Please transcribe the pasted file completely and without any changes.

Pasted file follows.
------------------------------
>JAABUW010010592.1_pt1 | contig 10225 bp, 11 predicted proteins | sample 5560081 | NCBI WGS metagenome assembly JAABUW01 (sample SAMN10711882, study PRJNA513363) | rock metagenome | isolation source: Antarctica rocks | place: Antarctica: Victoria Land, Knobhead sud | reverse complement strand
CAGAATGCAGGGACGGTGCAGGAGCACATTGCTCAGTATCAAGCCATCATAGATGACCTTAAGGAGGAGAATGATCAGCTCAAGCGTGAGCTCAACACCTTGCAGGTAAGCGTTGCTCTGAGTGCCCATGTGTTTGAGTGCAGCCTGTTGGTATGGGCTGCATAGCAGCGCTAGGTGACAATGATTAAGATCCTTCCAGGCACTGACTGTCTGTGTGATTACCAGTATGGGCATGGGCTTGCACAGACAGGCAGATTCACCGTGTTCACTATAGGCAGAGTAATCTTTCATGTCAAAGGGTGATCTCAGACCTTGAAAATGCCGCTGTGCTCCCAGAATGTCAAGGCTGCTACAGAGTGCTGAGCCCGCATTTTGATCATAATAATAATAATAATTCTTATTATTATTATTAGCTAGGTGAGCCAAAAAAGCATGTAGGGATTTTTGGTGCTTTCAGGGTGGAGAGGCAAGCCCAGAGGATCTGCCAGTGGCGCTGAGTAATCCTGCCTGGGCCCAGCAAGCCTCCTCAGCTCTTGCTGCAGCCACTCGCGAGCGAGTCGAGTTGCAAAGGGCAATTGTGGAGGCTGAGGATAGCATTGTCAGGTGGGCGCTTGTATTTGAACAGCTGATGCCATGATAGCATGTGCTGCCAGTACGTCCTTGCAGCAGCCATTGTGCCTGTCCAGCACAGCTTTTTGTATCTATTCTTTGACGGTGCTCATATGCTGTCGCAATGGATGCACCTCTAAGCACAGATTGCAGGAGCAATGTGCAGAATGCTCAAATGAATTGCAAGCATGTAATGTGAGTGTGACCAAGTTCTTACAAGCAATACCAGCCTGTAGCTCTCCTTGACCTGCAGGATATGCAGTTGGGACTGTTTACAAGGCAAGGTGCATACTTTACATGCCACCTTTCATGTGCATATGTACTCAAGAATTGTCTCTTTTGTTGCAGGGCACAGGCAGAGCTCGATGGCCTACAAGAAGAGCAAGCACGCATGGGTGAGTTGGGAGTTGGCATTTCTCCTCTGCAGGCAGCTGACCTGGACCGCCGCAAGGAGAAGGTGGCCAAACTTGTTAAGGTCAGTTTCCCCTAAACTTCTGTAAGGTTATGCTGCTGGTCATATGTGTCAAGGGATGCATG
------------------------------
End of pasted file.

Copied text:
>JAABUW010010592.1_pt1 | contig 10225 bp, 11 predicted proteins | sample 5560081 | NCBI WGS metagenome assembly JAABUW01 (sample SAMN10711882, study PRJNA513363) | rock metagenome | isolation source: Antarctica rocks | place: Antarctica: Victoria Land, Knobhead sud | reverse complement strand
CAGAATGCAGGGACGGTGCAGGAGCACATTGCTCAGTATCAAGCCATCATAGATGACCTTAAGGAGGAGAATGATCAGCTCAAGCGTGAGCTCAACACCTTGCAGGTAAGCGTTGCTCTGAGTGCCCATGTGTTTGAGTGCAGCCTGTTGGTATGGGCTGCATAGCAGCGCTAGGTGACAATGATTAAGATCCTTCCAGGCACTGACTGTCTGTGTGATTACCAGTATGGGCATGGGCTTGCACAGACAGGCAGATTCACCGTGTTCACTATAGGCAGAGTAATCTTTCATGTCAAAGGGTGATCTCAGACCTTGAAAATGCCGCTGTGCTCCCAGAATGTCAAGGCTGCTACAGAGTGCTGAGCCCGCATTTTGATCATAATAATAATAATAATTCTTATTATTATTATTAGCTAGGTGAGCCAAAAAAGCATGTAGGGATTTTTGGTGCTTTCAGGGTGGAGAGGCAAGCCCAGAGGATCTGCCAGTGGCGCTGAGTAATCCTGCCTGGGCCCAGCAAGCCTCCTCAGCTCTTGCTGCAGCCACTCGCGAGCGAGTCGAGTTGCAAAGGGCAATTGTGGAGGCTGAGGATAGCATTGTCAGGTGGGCGCTTGTATTTGAACAGCTGATGCCATGATAGCATGTGCTGCCAGTACGTCCTTGCAGCAGCCATTGTGCCTGTCCAGCACAGCTTTTTGTATCTATTCTTTGACGGTGCTCATATGCTGTCGCAATGGATGCACCTCTAAGCACAGATTGCAGGAGCAATGTGCAGAATGCTCAAATGAATTGCAAGCATGTAATGTGAGTGTGACCAAGTTCTTACAAGCAATACCAGCCTGTAGCTCTCCTTGACCTGCAGGATATGCAGTTGGGACTGTTTACAAGGCAAGGTGCATACTTTACATGCCACCTTTCATGTGCATATGTACTCAAGAATTGTCTCTTTTGTTGCAGGGCACAGGCAGAGCTCGATGGCCTACAAGAAGAGCAAGCACGCATGGGTGAGTTGGGAGTTGGCATTTCTCCTCTGCAGGCAGCTGACCTGGACCGCCGCAAGGAGAAGGTGGCCAAACTTGTTAAGGTCAGTTTCCCCTAAACTTCTGTAAGGTTATGCTGCTGGTCATATGTGTCAAGGGATGCATG